So, I am now asking for additional help from the lovely supporters of the programme; would you help contribute? Even a small sum like £10 helps pay for parking costs. Last year, I did try the Kickstarter thing, but we didn’t reach the target and so none of the pledges ever reached me, even though plenty of people offered considerable sums. I do, however, have a Paypal donate button on the right hand side of the website and any money collected goes straight into a special production account of the Bald Explorer programme.

If you can help, it would enable me and the crew to make another episode at the beginning of the spring when the weather is warmer and the colours are bright. Thanks so much.

The Bald Explorer in 2014

My job, if you can call it that, with the Bald Explorer programmes, is to look back in history and follow a story from the past with the perspective of today. In other words, I am retracing the steps of people or things that have gone before us, whether they are the smugglers on the Romney Marshes or a Shropshire canal that has long since been abandoned. I also try to discover the historical highlights from small, perhaps lesser known, towns and villages in the British landscape.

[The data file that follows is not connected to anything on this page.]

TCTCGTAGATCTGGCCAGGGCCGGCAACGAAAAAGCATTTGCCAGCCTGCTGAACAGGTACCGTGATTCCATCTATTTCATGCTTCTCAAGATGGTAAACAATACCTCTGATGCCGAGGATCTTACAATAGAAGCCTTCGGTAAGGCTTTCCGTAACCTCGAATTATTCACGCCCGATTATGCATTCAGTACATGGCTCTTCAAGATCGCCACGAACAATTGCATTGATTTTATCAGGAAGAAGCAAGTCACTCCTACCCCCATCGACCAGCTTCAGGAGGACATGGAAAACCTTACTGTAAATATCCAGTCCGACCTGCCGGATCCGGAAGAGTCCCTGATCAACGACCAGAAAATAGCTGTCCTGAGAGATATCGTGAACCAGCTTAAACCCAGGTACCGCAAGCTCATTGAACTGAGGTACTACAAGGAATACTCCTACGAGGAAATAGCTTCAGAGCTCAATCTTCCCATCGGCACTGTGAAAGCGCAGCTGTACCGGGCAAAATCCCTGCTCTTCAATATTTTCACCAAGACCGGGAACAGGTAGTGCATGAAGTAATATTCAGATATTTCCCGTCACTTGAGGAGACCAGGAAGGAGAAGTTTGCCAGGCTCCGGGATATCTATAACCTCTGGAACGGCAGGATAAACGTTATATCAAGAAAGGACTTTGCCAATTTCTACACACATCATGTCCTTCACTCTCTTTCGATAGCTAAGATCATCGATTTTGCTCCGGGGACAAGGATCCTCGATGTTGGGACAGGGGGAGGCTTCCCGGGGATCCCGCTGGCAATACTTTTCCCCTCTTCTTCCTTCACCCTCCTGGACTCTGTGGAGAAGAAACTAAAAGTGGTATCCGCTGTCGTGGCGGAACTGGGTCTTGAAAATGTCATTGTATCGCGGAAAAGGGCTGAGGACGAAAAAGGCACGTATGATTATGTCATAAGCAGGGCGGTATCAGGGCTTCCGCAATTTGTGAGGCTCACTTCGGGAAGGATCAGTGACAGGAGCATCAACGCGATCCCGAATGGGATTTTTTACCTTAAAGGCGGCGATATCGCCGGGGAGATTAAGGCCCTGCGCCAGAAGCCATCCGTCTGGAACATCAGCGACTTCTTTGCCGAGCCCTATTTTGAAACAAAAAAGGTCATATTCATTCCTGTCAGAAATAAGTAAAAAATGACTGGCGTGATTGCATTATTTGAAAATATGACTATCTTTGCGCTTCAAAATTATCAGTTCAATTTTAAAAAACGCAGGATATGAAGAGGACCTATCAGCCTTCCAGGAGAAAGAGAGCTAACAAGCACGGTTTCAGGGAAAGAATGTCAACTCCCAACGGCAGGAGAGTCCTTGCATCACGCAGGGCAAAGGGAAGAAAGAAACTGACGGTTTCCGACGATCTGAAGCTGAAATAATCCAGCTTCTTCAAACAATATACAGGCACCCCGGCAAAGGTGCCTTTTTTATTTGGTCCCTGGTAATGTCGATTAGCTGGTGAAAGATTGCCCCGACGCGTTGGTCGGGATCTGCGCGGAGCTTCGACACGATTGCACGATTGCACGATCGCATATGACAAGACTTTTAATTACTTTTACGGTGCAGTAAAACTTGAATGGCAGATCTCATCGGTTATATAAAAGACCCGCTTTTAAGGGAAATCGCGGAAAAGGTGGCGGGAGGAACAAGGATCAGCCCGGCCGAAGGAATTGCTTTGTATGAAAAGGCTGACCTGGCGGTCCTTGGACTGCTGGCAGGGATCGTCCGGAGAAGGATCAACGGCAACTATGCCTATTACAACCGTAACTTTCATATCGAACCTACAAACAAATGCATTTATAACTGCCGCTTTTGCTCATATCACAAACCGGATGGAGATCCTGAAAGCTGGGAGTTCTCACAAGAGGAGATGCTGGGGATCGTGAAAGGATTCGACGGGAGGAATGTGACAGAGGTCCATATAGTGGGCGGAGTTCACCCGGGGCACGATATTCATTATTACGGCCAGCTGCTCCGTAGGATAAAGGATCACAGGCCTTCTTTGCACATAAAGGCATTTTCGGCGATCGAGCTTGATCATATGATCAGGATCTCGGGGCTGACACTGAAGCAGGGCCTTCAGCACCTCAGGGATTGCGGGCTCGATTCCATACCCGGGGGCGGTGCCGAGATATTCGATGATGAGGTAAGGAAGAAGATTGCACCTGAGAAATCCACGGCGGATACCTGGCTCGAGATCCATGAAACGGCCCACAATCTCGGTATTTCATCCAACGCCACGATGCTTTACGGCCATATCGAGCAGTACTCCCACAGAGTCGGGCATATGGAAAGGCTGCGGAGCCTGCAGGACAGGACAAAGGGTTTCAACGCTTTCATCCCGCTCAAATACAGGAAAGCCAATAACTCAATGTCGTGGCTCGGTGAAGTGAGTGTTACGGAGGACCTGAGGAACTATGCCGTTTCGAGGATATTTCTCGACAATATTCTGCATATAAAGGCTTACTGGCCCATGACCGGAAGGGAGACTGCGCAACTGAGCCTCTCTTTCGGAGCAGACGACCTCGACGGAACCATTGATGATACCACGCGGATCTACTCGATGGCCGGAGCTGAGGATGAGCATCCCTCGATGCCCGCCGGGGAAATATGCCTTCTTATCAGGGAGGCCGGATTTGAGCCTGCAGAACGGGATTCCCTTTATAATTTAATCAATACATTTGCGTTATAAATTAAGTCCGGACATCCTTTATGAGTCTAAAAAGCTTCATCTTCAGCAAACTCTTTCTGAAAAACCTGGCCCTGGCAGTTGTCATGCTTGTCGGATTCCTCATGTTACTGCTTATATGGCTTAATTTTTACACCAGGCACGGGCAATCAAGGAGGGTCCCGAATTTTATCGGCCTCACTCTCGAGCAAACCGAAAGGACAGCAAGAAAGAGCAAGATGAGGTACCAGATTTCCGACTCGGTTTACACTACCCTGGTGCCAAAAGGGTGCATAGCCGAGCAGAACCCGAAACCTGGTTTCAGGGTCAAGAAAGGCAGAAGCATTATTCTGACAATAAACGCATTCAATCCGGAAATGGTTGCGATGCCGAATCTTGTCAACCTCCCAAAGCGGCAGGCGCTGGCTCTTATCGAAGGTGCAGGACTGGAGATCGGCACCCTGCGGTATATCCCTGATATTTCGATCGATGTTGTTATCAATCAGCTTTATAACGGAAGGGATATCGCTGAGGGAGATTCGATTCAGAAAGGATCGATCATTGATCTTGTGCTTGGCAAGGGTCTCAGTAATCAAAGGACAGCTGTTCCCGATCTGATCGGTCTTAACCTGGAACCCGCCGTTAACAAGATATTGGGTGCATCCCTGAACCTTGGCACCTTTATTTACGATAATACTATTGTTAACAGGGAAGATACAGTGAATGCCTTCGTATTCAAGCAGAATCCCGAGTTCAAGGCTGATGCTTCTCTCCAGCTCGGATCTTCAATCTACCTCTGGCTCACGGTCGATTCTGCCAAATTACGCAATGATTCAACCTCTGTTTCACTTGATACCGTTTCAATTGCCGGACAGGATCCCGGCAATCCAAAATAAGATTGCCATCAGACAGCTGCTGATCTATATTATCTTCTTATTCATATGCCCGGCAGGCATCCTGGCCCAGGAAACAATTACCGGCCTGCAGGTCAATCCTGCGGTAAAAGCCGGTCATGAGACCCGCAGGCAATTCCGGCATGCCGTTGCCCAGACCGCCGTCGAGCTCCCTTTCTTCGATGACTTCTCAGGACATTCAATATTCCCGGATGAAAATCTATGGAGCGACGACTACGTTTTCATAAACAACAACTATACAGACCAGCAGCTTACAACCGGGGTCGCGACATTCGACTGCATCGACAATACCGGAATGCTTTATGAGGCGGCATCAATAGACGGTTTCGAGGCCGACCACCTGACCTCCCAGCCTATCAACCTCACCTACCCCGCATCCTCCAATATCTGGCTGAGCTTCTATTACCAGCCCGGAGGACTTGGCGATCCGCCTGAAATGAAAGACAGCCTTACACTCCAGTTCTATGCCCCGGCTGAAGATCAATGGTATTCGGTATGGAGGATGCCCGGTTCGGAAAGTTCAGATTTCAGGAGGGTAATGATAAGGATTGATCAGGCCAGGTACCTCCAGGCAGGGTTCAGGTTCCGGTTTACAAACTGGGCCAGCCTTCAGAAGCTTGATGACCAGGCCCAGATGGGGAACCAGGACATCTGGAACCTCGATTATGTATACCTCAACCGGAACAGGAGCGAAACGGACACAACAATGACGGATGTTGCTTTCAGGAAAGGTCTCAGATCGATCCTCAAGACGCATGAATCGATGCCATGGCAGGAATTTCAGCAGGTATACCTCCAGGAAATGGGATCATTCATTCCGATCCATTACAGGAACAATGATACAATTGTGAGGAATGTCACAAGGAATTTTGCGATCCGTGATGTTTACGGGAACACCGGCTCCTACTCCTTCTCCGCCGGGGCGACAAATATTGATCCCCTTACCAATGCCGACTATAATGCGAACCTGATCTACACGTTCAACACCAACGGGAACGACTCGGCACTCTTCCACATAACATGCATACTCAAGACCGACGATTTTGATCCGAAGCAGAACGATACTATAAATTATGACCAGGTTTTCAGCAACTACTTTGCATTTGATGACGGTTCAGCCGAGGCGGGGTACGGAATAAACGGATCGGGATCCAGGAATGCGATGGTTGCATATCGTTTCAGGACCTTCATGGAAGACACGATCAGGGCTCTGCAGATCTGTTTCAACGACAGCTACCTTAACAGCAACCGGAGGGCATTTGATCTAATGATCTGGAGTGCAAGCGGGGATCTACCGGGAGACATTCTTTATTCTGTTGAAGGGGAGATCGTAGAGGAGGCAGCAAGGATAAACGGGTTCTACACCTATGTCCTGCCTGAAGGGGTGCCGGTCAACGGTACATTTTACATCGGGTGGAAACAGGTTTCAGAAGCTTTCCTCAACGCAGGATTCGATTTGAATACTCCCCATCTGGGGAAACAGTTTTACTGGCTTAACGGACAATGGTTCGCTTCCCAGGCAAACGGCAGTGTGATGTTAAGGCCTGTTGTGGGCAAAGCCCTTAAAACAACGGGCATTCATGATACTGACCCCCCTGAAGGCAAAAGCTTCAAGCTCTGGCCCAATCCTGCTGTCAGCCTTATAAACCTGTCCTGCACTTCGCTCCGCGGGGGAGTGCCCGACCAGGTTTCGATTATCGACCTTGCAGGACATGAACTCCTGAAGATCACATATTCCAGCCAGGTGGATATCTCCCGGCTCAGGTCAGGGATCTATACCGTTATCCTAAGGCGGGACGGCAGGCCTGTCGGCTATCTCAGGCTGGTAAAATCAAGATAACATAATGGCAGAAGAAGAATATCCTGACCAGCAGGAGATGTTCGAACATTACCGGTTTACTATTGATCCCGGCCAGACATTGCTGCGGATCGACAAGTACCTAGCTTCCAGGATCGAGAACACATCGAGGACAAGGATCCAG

The documentaries, which are broadcast on the Community Channel, a not-for-profit television station and freely available to most of the British population on various digital platforms, as well as on the internet website, Youtube, are completely self-funded. By that I mean, the production budget, such as it is, comes directly from my own pocket or the kind donations received from viewers and fans who appreciate the series. I am not, at time of writing anyway, in receipt of any payment for the programmes and they currently do not make any financial return.